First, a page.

Now it was time for the soft-spoken, bespectacled radical son of Brooklyn to look thoughtful for the cameras -- "I don't have a good smile" -- and sound pithy for the microphones. Better known in radical circles and on the college lecture circuit than he is among most readers of American history, Blum is a former underground journalist who specializes in sharp critiques of foreign policy. Published by a small outfit in Maine, he also sells his books over the Internet and issues a free monthly e-mail newsletter called the Anti-Empire Report.
What bin Laden said was this, as translated from Arabic by the Associated Press:
"And if Bush decides to carry on with his lies and oppression, then it would be useful for you to read the book 'Rogue State,' which states in its introduction: 'If I were president, I would stop the attacks on the United States: First, I would give an apology to all the widows and orphans and those who were tortured. Then I would announce that American interference in the nations of the world has ended once and for all.' "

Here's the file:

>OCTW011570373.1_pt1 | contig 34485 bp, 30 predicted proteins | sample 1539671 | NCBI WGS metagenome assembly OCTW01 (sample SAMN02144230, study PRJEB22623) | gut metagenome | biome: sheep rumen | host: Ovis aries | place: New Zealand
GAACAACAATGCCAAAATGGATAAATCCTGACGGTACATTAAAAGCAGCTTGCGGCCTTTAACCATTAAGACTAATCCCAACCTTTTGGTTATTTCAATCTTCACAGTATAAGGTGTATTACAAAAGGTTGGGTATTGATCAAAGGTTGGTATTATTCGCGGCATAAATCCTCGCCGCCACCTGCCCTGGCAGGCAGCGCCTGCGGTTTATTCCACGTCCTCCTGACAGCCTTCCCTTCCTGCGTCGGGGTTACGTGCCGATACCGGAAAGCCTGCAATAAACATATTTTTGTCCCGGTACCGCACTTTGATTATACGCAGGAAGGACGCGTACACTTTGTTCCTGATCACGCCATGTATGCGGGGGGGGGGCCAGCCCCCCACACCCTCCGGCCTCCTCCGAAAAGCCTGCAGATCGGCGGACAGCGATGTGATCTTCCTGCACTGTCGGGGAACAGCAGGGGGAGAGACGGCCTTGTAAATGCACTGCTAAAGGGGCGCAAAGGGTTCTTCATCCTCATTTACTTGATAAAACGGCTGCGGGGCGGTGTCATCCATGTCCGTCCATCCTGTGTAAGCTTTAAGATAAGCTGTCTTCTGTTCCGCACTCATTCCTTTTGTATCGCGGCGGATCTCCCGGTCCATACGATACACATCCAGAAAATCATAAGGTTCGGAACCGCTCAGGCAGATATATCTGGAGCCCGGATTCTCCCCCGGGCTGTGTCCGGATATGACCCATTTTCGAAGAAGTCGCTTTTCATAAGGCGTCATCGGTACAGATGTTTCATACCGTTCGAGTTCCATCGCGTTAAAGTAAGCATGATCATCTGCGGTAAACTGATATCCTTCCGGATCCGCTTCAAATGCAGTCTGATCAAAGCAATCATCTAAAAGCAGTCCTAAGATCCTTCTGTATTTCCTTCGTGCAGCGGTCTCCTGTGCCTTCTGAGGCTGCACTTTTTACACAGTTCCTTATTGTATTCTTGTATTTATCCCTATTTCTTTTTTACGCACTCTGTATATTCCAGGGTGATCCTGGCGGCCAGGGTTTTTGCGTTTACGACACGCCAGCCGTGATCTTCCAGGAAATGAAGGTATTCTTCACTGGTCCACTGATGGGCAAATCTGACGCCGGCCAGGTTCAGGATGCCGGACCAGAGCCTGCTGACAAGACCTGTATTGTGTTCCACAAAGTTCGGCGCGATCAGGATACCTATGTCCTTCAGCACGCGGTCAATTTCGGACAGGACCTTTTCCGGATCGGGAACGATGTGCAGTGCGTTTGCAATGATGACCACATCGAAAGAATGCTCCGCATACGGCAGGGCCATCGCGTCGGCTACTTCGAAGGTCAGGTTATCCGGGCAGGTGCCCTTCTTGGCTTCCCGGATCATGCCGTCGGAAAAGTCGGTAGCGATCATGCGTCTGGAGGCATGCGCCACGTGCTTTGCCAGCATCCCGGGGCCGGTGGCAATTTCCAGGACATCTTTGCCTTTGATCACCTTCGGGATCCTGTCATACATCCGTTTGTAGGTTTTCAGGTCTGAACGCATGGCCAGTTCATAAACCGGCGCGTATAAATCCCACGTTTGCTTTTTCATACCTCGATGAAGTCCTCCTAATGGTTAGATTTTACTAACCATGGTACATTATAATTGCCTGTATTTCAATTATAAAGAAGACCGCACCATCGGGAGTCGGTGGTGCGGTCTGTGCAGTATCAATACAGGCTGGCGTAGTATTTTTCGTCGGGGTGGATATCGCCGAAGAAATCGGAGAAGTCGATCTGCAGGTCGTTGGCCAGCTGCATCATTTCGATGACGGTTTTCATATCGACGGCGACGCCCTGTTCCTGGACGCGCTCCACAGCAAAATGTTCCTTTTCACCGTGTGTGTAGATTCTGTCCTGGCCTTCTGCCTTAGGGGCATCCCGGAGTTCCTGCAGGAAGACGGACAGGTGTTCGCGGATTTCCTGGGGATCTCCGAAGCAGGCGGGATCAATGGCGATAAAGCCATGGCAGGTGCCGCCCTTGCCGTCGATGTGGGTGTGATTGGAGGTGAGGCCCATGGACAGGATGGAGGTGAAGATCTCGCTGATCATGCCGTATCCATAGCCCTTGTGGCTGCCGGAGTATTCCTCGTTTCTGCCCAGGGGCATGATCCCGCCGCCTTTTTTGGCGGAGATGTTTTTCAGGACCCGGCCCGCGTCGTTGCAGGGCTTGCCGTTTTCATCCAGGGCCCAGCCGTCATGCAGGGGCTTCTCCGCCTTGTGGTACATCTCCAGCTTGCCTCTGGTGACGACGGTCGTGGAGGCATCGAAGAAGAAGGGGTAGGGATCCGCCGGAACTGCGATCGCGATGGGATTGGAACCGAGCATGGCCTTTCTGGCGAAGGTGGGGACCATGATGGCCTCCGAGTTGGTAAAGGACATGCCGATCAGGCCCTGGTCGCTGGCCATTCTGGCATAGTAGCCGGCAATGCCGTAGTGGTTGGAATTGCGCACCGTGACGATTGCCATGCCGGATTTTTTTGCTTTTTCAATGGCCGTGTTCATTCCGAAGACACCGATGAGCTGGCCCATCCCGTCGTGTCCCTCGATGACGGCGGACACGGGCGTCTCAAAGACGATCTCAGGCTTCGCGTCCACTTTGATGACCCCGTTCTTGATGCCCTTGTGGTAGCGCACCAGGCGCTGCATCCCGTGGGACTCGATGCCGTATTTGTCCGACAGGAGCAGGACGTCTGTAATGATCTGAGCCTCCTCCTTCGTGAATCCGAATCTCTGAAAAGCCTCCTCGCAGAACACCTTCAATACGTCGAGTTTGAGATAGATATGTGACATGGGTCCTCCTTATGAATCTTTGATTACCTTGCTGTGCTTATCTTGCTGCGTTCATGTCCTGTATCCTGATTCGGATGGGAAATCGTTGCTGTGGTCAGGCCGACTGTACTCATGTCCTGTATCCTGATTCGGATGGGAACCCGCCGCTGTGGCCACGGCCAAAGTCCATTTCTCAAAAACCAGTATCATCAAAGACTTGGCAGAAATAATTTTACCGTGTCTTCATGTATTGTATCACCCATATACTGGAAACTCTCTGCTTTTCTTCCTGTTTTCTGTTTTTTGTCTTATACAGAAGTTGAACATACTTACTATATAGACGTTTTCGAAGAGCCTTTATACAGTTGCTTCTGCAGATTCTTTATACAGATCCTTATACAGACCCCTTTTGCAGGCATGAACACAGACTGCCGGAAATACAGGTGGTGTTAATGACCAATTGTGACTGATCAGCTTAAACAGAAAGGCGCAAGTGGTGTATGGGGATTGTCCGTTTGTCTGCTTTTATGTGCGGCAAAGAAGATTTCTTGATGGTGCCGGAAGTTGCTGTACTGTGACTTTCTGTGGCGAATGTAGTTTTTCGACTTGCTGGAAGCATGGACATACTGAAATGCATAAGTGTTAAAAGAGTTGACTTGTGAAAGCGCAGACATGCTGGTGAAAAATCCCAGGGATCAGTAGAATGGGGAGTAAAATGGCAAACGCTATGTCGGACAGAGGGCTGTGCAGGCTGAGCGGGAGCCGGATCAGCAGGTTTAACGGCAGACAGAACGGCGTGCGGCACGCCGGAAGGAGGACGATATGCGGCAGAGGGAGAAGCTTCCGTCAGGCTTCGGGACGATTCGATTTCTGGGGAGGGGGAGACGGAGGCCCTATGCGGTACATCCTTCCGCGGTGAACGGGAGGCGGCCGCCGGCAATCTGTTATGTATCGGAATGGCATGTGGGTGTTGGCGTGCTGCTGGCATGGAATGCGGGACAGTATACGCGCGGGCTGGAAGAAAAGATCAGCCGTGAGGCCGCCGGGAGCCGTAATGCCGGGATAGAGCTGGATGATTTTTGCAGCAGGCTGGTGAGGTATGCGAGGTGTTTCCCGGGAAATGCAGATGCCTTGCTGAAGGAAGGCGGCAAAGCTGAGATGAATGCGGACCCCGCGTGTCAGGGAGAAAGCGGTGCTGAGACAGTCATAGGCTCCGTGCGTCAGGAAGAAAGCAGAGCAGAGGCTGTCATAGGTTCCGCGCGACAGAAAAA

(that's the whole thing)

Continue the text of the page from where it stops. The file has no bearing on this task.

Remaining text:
By last night, "Rogue State" shot up from 205,763 to 26 on Amazon.com's index of the most-ordered books.
"I'm calling it the book review of the decade," said Sam Smith, editor of the Progressive Review in Washington and a fan of Blum's work. Smith, too, has blurbed the book ("an especially well-documented encyclopedia of malfeasance") as has Gore Vidal.
Chortled Smith yesterday, "Neither Vidal nor Smith came close to lifting 'Rogue State' into the double digits" on Amazon.
Since Amazon's delivery service, while comprehensive, would not seem to extend to faraway caves, how might bin Laden have gotten his hands on Blum's work?
The author noted "Rogue State" had been published in Arabic in Egypt and Lebanon. And perhaps bin Laden owns the entire Blum canon, because the quote he cited actually is not in "Rogue State," but on the back cover of a collection of Blum essays, "Freeing the World to Death: Essays on the American Empire." (That book is languishing on Amazon, while two other books titled "Rogue State" have enjoyed a spike in ranking.)